Is there Love in R&B?

Gladys Knight singing as a little girl. Now that's love.

John Blake recently published an article in CNN where he examined the decline of love existing in contemporary R&B called “Where is the Love in R&B?.” He expressed his anguish of how Black music used to be more about hope, romance and a love for oneself and for God. The article stated how African American music used to have more harmony felt through the vulnerable lyrics and classic melodies of the good old days. Singers today seem to be more narcissistic only caring more about themselves than anyone else. The songs they make seem to possess a certain aura of “let’s get it on now,” instead of  “let’s get to know each other first then perhaps maybe if we’re both feeling the same way about each other, then we can get to that step” that used to exist in the classics of 70s and 80s music.

Sometimes it frustrates me how oversexualized our music has become. Blake greatly analyzes how contemporary R&B music lacks the soul that was once exuberant in it from artists like Teddy Pendergrass, Al Green, Nina Simone and Bill Withers. Where is the love? It’s still here in some way. Yet, it doesn’t exist the way you would think. I think many artists are more in love with the seduction of the fast life rather than the maturity of a strong relationship in their music.

A lot of what we have today are computerized, synthesized music that was generated in a studio. Singers with barely any depth to their voice sing over a beat and it somehow manages to become a hit. The more intensity of beats and lack of voice, the more potential there is that this song could be a top seller. People in the media know that sex sells and try to show more and more of it in their music to sell records. They don’t care about the clarity or ingenuity of the music anymore. It’s all just a game of who’s more popular or who could make more money.

In this “high school” like society, it’s hard for real artists who strive to exemplify a certain message of love in their music to really shine. For money hungry record companies, love is boring; the real green comes in a mask of what’s  fake and phony. They don’t think we care about what’s in our hearts anymore. All they think we care about is discovering our next sexual fix.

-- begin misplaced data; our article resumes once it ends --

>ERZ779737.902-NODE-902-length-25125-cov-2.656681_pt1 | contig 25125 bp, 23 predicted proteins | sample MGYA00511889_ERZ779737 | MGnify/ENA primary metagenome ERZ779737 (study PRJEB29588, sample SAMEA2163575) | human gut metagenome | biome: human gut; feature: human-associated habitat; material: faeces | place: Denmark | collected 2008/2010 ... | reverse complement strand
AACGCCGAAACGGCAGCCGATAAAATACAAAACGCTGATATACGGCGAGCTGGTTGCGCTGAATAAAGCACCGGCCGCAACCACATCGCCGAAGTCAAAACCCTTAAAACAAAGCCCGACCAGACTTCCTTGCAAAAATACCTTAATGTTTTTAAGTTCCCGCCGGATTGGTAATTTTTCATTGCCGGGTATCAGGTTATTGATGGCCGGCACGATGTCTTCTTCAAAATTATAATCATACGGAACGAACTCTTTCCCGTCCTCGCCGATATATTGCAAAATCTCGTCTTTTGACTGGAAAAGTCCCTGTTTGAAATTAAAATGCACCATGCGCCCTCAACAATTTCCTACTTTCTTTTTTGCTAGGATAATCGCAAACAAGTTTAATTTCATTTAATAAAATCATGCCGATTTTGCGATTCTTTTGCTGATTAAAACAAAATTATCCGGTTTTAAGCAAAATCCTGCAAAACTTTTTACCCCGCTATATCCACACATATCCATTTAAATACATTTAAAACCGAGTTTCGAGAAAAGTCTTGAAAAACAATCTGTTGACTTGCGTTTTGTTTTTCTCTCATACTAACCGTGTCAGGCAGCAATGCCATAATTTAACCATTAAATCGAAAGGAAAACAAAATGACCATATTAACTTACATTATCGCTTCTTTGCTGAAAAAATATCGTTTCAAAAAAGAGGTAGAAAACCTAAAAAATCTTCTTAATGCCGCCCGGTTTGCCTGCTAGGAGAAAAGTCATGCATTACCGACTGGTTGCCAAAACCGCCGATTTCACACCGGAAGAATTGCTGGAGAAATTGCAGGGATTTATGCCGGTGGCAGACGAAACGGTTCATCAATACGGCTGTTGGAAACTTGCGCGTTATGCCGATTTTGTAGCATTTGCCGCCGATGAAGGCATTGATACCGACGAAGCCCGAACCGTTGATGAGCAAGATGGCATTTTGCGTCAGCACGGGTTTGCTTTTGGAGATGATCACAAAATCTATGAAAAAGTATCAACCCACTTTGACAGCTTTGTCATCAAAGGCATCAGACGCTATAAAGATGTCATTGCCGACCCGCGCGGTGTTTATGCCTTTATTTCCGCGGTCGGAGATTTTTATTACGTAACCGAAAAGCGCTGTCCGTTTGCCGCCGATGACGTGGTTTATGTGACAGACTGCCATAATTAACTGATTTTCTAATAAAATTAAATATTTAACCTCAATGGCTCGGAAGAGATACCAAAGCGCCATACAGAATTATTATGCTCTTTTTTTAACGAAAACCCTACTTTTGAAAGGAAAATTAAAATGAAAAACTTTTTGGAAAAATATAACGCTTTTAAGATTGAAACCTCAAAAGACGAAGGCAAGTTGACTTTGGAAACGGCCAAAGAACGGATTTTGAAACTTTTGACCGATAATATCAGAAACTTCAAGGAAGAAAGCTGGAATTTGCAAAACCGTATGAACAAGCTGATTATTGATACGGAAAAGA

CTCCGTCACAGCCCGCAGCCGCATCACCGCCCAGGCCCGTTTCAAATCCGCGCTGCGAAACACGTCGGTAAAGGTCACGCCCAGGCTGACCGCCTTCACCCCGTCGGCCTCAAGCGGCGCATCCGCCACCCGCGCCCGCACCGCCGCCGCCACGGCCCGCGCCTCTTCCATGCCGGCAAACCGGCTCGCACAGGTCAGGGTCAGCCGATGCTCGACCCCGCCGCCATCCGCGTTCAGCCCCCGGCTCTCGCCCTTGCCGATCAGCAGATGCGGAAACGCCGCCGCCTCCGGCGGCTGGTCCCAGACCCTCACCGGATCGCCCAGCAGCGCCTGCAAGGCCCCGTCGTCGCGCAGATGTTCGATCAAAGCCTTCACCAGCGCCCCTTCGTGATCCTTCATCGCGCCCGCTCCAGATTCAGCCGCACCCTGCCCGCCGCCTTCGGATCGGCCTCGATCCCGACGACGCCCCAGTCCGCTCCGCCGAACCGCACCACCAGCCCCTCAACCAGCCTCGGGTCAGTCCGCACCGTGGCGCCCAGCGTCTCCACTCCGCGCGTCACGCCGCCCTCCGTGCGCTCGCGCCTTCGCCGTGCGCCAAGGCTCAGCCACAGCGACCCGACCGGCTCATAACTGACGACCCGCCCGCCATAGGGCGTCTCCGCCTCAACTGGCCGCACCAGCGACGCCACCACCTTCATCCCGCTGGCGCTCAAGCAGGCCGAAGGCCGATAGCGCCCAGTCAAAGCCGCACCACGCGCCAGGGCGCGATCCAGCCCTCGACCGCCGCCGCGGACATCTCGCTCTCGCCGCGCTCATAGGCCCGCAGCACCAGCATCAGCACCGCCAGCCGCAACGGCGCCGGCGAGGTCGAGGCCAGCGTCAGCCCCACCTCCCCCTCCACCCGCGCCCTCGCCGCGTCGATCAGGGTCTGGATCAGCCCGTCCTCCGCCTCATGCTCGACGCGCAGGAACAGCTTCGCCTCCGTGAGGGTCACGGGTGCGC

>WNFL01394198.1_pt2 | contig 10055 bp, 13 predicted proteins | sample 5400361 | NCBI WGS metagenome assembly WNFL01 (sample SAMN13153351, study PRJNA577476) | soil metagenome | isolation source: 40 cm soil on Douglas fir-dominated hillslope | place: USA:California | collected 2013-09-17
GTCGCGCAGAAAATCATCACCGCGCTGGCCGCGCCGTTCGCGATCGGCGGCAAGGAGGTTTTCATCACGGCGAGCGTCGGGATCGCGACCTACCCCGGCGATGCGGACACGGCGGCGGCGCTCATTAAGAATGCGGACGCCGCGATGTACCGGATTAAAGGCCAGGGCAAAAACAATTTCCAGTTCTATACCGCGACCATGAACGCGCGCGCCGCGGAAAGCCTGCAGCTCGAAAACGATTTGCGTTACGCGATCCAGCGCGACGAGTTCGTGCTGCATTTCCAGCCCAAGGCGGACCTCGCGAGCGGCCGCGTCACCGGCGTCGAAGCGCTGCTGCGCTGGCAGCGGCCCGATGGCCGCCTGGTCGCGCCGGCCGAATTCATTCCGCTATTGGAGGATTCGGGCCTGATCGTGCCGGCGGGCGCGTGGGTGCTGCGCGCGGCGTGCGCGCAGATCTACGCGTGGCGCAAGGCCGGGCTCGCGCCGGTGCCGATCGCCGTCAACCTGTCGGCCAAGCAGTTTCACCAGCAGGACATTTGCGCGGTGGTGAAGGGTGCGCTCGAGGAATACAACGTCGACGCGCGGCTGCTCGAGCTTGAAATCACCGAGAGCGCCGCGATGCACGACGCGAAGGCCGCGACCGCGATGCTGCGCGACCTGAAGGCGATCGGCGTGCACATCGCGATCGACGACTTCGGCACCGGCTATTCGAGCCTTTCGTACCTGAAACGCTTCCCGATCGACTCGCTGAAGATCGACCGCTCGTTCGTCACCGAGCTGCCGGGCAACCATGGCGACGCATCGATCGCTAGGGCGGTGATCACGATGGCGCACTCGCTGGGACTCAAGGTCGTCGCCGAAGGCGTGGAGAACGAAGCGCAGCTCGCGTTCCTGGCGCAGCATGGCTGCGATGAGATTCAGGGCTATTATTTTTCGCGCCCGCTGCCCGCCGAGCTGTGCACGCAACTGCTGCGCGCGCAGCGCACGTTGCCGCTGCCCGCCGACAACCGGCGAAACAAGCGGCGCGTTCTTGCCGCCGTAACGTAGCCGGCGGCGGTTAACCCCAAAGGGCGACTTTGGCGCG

The soul of R&B in the past had a strong sense of black pride, hope, and ambition. Like Blake stated in his article, African Americans were moving on up and becoming a greater people back in the day. Unfortunately, the cocaine era came and destroyed many black’s sense of pride and dignity. And our generation is the results of that era.

People today are angrier these days. Now, the economy is falling into a pit of failure and it doesn’t look like it’ll be able to pick itself back up anytime soon. There are black families who grew up with unwed parents, drug problems, poverty and financial trouble. Men and women sleep together without even a notion of who they’re spending their quality time with. Some music today is not happy because the people are not happy. The passion for real love is diminishing because many people today don’t know what it is. They don’t see it growing abundantly around them the same way our parent it.

The music of the past was so effortlessly beautiful because singers took more time to make it that way. Artists would create these timeless pieces of absolute grandeur. You could hear the passion pounding through the speakers in Anita Baker’s song “Sweet Love,” feel the shadow of despair in “Ain’t No Sunshine” by Bill Withers and feel the angst for change swaying next to you in Sam Cooke‘s hopeful ditty “A Change Is Gonna Come.” These songs used to have a unit of persons bonding together to create an orchestra of music where each and every instrument would make such a harmonious impact on the eardrums experiencing it.

Love is still prevalent in our music, but it’s just a bit more quieter now. After society beat it down during the drug years, the Bush era and the economic crash, it’s a bit more tired and only resides in a handful of artists still fighting for the purity of what once was. The Foreign Exchange, Erykah Badu, Kem, John Legend, Cee Lo Green and Alicia Keys are an example of artists who pour love into their music and produce greatness. Music fanatics can still find their daily dose of love in many underground or even some popular artists. Even though the tenderness and care of a loving relationship isn’t so strong in mainstream music, it definitely still exists.

Love is a powerful form and it could never just die so easily especially in R&B. If future and current artists could just slow down and take time to understand the music from its true origin, then they’ll be able to find love and let it grow strong just like it used to.

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